Object Video Gets Sued, Then Settles
One company refused to be bullied by ObjectVideo, proactively suing the company after it received a letter claiming it infringed on patents. In this update we break down the latest patent case involving ObjectVideo and the interesting outcome.
In January, ObjectVideo sent a letter to ShopperTrak alleging the company infringed on its video tripwire patents (6,970,083 and 6,696,945). In the letter, ObjectVideo offered Shoppertrak a chance to join its patent amnesty program, according to court records. Through the program, which ObjectVideo announced last March, all damages against ShopperTrak could be waived after a one time payment and a per unit royalty agreement.
Instead of joining the program or waiting for litigation from ObjectVideo, ShopperTrak went on the offensive and filed a complaint against ObjectVideo. ShopperTrak, which has its own people and object recognition patents that go back as far as 1994, asked the court for a jury trial to declare ObjectVideo’s patents invalid. Before the case got very far (before ObjectVideo even responded to the complaint), ShopperTrak filed a motion to dismiss that was granted on June 19th. ShopperTrak’s lawyer said part of the agreement was that neither party could talk about the case.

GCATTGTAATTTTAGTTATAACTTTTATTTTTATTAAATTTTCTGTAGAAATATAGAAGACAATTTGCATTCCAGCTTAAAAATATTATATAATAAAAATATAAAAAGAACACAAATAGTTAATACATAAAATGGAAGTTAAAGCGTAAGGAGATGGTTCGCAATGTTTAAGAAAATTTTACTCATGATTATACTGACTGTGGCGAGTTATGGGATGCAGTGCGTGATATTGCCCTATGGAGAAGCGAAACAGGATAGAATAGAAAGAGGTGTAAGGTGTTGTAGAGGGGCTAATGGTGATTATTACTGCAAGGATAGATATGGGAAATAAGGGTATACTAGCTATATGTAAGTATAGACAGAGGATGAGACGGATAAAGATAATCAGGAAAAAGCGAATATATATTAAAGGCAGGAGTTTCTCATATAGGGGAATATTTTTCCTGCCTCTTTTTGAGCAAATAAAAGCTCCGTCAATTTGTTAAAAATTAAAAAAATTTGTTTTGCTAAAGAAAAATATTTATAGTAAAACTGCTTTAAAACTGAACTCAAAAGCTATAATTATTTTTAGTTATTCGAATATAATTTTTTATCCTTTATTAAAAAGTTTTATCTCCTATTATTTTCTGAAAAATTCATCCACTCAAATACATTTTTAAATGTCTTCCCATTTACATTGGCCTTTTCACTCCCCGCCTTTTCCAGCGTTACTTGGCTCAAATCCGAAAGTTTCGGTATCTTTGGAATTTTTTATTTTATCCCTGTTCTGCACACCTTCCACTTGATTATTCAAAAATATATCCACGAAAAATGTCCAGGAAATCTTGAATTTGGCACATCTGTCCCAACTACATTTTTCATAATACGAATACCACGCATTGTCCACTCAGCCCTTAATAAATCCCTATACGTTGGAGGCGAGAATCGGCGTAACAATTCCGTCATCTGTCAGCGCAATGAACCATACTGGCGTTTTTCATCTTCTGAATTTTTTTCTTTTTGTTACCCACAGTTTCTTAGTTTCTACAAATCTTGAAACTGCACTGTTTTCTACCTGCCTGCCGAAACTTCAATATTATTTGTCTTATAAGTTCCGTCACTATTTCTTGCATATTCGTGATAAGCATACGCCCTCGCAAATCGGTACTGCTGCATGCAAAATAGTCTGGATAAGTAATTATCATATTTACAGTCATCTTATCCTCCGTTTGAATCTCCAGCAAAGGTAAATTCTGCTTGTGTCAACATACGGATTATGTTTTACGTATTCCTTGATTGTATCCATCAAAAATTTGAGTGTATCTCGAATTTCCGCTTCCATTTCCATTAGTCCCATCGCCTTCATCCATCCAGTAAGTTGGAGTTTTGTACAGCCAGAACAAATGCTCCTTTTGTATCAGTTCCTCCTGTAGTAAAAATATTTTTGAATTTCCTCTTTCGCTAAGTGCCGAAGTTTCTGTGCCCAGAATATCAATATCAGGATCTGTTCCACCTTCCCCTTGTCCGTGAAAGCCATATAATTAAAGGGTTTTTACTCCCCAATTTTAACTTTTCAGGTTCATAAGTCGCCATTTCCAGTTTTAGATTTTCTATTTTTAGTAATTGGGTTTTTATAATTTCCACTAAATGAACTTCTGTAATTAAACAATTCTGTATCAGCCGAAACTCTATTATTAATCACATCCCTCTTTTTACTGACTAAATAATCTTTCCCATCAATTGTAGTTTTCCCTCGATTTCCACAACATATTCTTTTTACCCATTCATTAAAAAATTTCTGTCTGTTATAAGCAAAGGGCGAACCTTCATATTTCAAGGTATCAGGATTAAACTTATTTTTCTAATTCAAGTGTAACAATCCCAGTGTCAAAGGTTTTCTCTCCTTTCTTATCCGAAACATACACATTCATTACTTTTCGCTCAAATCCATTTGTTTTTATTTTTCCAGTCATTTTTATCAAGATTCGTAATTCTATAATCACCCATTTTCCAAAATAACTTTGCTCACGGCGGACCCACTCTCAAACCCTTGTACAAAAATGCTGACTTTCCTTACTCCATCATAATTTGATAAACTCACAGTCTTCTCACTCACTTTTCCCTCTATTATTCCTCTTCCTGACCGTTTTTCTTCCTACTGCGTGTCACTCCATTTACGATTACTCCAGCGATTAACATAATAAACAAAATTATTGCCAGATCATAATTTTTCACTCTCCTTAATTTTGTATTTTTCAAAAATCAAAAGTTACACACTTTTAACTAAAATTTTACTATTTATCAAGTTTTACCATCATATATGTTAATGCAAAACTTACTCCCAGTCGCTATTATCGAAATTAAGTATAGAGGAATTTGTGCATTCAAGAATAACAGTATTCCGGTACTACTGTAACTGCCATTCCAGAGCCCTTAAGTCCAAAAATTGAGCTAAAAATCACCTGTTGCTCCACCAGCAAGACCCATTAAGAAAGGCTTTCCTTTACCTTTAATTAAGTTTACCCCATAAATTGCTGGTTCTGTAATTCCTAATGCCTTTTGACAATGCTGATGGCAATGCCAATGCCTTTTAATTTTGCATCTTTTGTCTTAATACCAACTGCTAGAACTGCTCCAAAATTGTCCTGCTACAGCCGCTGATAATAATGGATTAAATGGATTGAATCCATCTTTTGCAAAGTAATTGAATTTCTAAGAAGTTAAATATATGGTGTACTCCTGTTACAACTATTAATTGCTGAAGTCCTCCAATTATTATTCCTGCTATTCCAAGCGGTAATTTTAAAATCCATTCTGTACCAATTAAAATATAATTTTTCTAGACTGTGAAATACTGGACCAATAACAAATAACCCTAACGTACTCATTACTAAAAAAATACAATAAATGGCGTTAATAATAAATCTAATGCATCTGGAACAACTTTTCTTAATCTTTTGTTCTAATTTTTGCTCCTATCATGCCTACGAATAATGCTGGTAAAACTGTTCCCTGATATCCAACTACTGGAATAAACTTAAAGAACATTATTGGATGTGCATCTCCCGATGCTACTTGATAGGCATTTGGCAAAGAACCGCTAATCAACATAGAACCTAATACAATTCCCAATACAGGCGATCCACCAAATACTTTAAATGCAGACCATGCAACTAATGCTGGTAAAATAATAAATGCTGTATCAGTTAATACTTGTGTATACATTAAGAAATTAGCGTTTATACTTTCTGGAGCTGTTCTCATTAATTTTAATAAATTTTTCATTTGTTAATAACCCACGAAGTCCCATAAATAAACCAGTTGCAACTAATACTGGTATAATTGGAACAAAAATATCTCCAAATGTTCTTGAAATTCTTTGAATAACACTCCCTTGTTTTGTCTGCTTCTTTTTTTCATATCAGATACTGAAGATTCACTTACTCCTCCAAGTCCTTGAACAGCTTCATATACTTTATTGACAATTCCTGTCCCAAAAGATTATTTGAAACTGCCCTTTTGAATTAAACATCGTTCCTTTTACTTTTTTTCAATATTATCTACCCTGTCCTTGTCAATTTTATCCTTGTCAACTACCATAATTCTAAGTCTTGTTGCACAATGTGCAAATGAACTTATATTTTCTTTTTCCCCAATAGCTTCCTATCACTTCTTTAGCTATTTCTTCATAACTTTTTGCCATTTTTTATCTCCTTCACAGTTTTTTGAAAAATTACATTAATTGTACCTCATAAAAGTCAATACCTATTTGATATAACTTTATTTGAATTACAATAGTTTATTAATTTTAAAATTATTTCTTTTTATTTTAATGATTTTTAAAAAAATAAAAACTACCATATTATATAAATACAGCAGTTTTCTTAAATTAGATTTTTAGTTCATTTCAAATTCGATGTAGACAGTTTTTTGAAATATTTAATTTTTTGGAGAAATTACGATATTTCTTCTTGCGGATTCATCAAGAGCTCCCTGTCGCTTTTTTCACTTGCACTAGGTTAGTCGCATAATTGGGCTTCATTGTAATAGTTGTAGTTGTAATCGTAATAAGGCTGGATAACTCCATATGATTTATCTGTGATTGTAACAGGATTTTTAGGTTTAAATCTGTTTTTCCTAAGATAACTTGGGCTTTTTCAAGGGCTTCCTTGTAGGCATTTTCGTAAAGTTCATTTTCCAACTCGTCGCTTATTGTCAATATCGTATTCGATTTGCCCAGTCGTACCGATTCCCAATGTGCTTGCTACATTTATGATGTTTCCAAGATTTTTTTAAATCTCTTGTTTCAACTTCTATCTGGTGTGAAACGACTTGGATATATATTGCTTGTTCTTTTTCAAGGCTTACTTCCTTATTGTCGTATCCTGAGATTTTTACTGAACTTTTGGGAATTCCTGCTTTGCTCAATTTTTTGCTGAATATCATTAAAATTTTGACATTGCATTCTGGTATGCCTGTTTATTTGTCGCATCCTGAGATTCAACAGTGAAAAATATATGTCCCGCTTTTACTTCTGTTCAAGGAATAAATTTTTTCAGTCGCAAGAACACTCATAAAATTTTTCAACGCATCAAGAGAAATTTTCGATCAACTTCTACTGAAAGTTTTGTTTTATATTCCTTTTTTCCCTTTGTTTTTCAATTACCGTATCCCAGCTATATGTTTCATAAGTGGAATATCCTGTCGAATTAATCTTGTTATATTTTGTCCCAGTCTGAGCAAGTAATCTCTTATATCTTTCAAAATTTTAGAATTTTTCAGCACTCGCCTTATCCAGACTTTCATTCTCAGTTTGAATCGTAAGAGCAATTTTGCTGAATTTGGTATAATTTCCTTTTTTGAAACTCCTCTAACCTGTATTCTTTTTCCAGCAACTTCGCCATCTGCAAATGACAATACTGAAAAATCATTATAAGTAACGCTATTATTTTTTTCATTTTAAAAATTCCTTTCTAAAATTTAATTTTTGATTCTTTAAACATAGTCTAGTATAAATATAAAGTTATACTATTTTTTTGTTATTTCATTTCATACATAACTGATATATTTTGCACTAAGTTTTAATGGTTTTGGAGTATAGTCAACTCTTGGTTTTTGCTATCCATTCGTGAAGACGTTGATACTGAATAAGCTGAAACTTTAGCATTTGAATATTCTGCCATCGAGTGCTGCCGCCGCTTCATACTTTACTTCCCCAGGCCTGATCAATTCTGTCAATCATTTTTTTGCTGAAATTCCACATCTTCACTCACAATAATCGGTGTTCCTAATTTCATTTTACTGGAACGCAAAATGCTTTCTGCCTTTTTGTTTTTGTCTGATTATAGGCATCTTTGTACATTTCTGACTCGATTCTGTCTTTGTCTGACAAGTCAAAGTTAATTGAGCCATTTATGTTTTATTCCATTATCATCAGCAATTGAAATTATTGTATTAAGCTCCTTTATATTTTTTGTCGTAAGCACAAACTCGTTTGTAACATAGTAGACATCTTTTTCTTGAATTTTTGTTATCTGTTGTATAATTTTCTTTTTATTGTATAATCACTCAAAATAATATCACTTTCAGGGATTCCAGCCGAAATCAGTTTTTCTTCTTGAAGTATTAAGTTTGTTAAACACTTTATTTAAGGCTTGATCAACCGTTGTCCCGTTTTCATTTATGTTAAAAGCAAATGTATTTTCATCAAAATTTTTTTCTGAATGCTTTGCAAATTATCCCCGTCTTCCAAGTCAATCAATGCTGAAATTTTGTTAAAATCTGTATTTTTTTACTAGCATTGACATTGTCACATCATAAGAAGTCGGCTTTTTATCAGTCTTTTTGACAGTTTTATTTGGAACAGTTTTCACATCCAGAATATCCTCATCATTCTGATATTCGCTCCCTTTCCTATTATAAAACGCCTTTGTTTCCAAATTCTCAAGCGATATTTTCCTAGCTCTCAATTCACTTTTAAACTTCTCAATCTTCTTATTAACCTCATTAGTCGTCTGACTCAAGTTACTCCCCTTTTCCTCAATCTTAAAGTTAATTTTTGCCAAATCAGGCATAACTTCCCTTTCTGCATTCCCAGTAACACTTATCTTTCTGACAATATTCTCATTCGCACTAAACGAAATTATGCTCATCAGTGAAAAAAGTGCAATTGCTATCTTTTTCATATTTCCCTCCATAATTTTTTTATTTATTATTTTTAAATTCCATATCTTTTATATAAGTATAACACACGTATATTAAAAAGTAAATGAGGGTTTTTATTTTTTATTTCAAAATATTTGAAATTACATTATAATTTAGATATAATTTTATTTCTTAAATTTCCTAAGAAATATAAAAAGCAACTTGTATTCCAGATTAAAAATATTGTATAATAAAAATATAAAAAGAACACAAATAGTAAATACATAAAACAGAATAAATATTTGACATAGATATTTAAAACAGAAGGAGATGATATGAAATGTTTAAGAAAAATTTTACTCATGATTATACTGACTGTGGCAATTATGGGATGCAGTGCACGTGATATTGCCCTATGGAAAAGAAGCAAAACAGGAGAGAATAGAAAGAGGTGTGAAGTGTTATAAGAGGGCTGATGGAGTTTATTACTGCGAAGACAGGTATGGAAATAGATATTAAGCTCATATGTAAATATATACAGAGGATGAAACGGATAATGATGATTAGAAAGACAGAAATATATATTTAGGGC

Both ObjectVideo and ShopperTrak have confirmed that there is a settlement agreement between the two companies, but declined to disclose any details. The difference between this settlement and past settlements is that ObjectVideo has not announced a licensing agreement with ShopperTrak like it has with other companies like Pelco, Bosch and 3VR.
It still is not clear who came out on top in this case. Did ShopperTrak eventually enter into an agreement to pay ObjectVideo money or did they dismiss the case because ObjectVideo agreed to back down after they questioned its patents? According to records, the patents in question were never challenged at the U.S. Patent and Trademark Office as a part of this case. Back in 2012 ObjectVideo requested 6,696,945 be reexamined as part of its case against Bosch, but terminated the review and the case was settled.